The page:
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Philippines just elected their version of Trump

President-elect, Rodrigo Duterte speaks during a news conference in Davao city in southern Philippines June 2, 2016. REUTERS/Lean Daval

If the 2016 presidential election in the United States is seen as a circus, then other countries around the world must be ready to join it. Across the globe, political groups teetering on the extreme are gaining public support. Much like as in the rise of Donald Trump in the U.S., local populations are seemingly fed up with current governance.

The latest victim of this movement is the Philippines with its election of Rodrigo Duterte to its presidency. With just over 25 percent of its population living in poverty and a noticeable inequality gap, it is no wonder that resentment towards the ruling elite exists in the Philippines. However, electing a person with the pedigree of Duterte is a risky strategy that may very well end up causing more issues than the Philippine public is ready for.

To his credit, Duterte did turn one of the country’s most violent cities into arguably its safest while mayor of Davao City. As many international human rights groups have pointed out though, this is partly due to his allowance of brutal death squads. For instance, Human Rights Watch (HRW) has observed that the death squads claimed more than 1,000 lives during Duterte’s tenure as mayor of Davao City. Duterte, not one to keep his thoughts to himself had a vicious response to HRW. When the report was brought to Duterte’s attention, he responded “come to Davao City and do drugs in my city. I will execute you in public”.

This type of crackdown on crime is what has the Philippine public on Duterte’s side. He has somehow managed to convince the majority of the population that he will solve drugs, criminality, and corruption in three to six months, by using any means necessary. Unfortunately, just as HRW has reported, Duterte’s past and future proposals on crime leave much to be desired.

Recalling from his tenure as mayor of Davao City, Duterte actually announced the names of ‘criminals’ on local television and radio in 2002. Some of those that were named ended up being victims of the death squads. In 2009, Duterte told reporters “if you are doing an illegal activity in my city, if you are a criminal or part of a syndicate that preys on the innocent people of the city, for as long as I am the mayor, you are a legitimate target of assassination”.

While nobody wants to have crime rampant in their country, what people qualify as a crime can have very different definitions. Just last week Duterte was asked about how he would better protect journalists after one was murdered recently. He responded by saying “dishonest reporters deserved to die”. It appears that Philippine history backs that sentiment up too. At least 174 journalists have been killed over the last three decades.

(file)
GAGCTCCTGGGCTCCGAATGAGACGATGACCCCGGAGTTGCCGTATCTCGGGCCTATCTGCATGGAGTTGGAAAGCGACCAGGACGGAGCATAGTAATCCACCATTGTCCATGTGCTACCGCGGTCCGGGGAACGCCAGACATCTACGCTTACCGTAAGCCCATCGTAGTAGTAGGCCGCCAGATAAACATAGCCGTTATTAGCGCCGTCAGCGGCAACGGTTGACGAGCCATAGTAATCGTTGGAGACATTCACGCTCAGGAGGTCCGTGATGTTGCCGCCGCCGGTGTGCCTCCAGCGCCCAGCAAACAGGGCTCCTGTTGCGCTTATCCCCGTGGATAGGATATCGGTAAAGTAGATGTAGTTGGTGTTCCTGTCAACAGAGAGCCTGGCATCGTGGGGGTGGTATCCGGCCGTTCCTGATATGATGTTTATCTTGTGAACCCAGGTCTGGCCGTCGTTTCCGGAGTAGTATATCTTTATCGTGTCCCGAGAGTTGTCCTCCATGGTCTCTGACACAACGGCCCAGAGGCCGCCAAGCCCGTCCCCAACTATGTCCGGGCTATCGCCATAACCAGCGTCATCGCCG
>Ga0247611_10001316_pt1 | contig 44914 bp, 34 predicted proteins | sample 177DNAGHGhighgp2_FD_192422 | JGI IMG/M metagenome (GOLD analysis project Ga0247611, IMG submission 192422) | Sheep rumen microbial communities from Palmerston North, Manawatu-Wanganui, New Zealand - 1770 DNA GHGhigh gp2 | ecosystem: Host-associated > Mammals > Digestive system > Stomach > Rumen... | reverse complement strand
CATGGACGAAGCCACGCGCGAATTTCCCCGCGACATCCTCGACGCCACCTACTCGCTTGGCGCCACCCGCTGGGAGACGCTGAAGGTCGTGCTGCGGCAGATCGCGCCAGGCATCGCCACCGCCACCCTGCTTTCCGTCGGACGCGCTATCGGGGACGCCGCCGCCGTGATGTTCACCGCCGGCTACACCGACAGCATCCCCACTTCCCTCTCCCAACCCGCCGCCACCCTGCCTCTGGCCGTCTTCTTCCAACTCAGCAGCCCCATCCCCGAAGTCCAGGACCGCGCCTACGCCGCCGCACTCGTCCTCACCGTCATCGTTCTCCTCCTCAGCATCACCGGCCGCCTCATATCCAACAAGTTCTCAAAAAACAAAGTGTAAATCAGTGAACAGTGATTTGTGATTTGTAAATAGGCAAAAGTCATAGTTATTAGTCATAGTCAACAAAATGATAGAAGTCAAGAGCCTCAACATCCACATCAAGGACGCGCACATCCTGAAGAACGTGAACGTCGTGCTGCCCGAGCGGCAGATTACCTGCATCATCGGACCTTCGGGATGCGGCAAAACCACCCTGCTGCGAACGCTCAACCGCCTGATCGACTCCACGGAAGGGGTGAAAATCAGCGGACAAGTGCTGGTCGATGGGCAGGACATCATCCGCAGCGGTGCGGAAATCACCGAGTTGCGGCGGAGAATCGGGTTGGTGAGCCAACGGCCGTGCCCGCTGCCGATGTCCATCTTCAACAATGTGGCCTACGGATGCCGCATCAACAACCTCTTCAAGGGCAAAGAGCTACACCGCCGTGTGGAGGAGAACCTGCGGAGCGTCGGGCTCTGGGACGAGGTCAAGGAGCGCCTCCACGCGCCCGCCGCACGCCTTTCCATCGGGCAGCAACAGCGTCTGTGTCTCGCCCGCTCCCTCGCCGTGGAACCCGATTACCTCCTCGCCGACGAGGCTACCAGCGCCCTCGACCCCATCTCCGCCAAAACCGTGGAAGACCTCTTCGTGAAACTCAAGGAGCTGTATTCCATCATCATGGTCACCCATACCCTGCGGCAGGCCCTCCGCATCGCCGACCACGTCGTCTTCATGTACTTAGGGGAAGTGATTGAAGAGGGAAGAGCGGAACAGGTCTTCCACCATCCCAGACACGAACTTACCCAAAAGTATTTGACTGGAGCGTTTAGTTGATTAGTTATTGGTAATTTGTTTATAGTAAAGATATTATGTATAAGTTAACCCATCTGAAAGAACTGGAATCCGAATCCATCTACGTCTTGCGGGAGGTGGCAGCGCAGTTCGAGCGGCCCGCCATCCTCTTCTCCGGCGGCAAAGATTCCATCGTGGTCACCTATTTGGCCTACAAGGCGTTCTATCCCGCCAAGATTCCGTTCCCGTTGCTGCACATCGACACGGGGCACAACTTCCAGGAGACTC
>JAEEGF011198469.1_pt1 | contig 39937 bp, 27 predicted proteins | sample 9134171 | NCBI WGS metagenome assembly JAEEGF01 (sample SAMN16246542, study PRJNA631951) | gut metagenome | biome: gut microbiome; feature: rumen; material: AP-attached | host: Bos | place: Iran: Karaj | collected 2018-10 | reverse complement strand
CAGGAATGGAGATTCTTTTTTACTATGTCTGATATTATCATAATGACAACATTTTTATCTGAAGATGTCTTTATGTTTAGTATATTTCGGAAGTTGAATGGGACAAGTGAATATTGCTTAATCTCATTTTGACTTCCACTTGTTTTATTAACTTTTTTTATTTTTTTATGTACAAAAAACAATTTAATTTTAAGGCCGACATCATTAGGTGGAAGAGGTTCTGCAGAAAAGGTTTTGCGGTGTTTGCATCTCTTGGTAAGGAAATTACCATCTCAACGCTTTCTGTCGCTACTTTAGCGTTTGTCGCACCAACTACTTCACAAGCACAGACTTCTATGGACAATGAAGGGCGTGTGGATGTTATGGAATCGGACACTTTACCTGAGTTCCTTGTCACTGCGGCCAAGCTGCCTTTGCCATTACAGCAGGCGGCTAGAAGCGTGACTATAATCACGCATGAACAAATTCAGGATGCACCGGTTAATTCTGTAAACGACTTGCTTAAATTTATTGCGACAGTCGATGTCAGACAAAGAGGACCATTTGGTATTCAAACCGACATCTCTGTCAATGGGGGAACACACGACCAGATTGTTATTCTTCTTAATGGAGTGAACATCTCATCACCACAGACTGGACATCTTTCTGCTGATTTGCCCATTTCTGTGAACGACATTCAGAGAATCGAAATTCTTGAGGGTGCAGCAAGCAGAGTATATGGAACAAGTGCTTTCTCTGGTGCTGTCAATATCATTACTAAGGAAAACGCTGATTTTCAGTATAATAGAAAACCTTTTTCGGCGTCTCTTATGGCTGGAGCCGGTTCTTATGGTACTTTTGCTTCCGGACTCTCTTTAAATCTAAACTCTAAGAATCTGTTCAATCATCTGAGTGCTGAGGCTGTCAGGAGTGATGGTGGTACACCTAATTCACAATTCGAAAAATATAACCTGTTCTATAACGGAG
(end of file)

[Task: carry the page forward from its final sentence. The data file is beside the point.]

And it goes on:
Finally, in May Duterte said he will bring public capital punishment back in the form of hangings, so no bullets will be wasted by using a firing squad. He stated to reporters “Do not destroy my country because I will kill you. No middle ground…if you try to evade arrest, refuse arrest…and you put up a good fight or resist violently, I will say ‘Kill them’”.

However, what is most worrying about Duterte is not his rhetoric. It is that the fact that the citizens of the Philippines have been so disengaged from their previous governments, that they felt this is the answer. Making matters worse, this isn’t a problem unique to the Philippines. This phenomenon is happening throughout the democratic world. In the U.S. it is Donald Trump, in France it is Marine Le Pen, in the U.K. it is Nigel Farage, and the list goes on.

I’m not saying this movement is an existential threat to democracy, but it certainly could be a stumbling block. It becomes increasingly hard to promote democracy when the countries that support it elect suspect leaders such as Duterte. Furthermore, challenging authoritarian governments to uphold international law is nearly impossible when democratic leaders threaten to sidestep it themselves. Look at any new democracy and you will see that building a democracy is not an easy task. It is also far easier to damage a governmental system than repair it. Something the Philippines and potentially others, are likely to find out.

Jake Pfeifer

Jake Pfeifer is a regional editor for RiverTown Multimedia, which encompasses the Hastings Star Gazette, Farmington-Rosemount Independent Town Pages, South Washington County Bulletin and Woodbury Bulletin. He previously worked as a sports reporter and outdoors editor for the Red Wing Republican Eagle and as a multimedia artist/editor for Detroit Lakes Newspapers.

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